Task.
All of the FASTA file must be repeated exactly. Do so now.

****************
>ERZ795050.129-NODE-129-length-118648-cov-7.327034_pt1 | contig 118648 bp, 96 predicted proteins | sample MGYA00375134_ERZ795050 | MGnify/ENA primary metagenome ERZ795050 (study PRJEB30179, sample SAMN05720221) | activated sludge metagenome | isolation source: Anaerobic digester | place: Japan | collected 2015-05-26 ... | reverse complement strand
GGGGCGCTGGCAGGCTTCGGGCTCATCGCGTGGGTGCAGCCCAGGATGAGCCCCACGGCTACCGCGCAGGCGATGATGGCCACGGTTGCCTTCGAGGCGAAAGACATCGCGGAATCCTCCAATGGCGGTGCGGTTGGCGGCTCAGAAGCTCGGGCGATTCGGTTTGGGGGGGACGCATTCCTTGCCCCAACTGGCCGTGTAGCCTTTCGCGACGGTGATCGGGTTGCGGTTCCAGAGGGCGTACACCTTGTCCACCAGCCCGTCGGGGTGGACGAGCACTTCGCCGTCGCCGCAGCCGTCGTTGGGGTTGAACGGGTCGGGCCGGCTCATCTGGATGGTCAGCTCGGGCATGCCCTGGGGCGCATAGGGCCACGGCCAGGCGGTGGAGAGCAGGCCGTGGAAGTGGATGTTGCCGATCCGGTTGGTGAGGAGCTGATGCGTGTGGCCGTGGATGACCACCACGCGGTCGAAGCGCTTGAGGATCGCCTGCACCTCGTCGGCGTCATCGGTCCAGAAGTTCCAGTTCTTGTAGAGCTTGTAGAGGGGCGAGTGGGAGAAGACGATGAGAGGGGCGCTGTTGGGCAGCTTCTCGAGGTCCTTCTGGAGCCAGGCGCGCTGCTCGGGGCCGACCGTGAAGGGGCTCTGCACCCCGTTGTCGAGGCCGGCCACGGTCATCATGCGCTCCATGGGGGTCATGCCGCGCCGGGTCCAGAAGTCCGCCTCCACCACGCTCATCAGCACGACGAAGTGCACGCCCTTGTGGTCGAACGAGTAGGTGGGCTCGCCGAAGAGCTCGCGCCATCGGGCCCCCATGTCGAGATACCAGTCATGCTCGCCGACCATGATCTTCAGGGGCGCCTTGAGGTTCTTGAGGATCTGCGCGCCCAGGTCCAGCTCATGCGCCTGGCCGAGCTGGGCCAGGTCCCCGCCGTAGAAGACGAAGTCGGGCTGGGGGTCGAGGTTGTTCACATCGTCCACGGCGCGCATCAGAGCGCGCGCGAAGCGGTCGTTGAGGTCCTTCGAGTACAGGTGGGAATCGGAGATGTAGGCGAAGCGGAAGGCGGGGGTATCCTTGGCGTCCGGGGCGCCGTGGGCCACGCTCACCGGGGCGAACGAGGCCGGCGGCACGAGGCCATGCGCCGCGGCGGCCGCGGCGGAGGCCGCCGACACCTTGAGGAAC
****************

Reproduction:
>ERZ795050.129-NODE-129-length-118648-cov-7.327034_pt1 | contig 118648 bp, 96 predicted proteins | sample MGYA00375134_ERZ795050 | MGnify/ENA primary metagenome ERZ795050 (study PRJEB30179, sample SAMN05720221) | activated sludge metagenome | isolation source: Anaerobic digester | place: Japan | collected 2015-05-26 ... | reverse complement strand
GGGGCGCTGGCAGGCTTCGGGCTCATCGCGTGGGTGCAGCCCAGGATGAGCCCCACGGCTACCGCGCAGGCGATGATGGCCACGGTTGCCTTCGAGGCGAAAGACATCGCGGAATCCTCCAATGGCGGTGCGGTTGGCGGCTCAGAAGCTCGGGCGATTCGGTTTGGGGGGGACGCATTCCTTGCCCCAACTGGCCGTGTAGCCTTTCGCGACGGTGATCGGGTTGCGGTTCCAGAGGGCGTACACCTTGTCCACCAGCCCGTCGGGGTGGACGAGCACTTCGCCGTCGCCGCAGCCGTCGTTGGGGTTGAACGGGTCGGGCCGGCTCATCTGGATGGTCAGCTCGGGCATGCCCTGGGGCGCATAGGGCCACGGCCAGGCGGTGGAGAGCAGGCCGTGGAAGTGGATGTTGCCGATCCGGTTGGTGAGGAGCTGATGCGTGTGGCCGTGGATGACCACCACGCGGTCGAAGCGCTTGAGGATCGCCTGCACCTCGTCGGCGTCATCGGTCCAGAAGTTCCAGTTCTTGTAGAGCTTGTAGAGGGGCGAGTGGGAGAAGACGATGAGAGGGGCGCTGTTGGGCAGCTTCTCGAGGTCCTTCTGGAGCCAGGCGCGCTGCTCGGGGCCGACCGTGAAGGGGCTCTGCACCCCGTTGTCGAGGCCGGCCACGGTCATCATGCGCTCCATGGGGGTCATGCCGCGCCGGGTCCAGAAGTCCGCCTCCACCACGCTCATCAGCACGACGAAGTGCACGCCCTTGTGGTCGAACGAGTAGGTGGGCTCGCCGAAGAGCTCGCGCCATCGGGCCCCCATGTCGAGATACCAGTCATGCTCGCCGACCATGATCTTCAGGGGCGCCTTGAGGTTCTTGAGGATCTGCGCGCCCAGGTCCAGCTCATGCGCCTGGCCGAGCTGGGCCAGGTCCCCGCCGTAGAAGACGAAGTCGGGCTGGGGGTCGAGGTTGTTCACATCGTCCACGGCGCGCATCAGAGCGCGCGCGAAGCGGTCGTTGAGGTCCTTCGAGTACAGGTGGGAATCGGAGATGTAGGCGAAGCGGAAGGCGGGGGTATCCTTGGCGTCCGGGGCGCCGTGGGCCACGCTCACCGGGGCGAACGAGGCCGGCGGCACGAGGCCATGCGCCGCGGCGGCCGCGGCGGAGGCCGCCGACACCTTGAGGAAC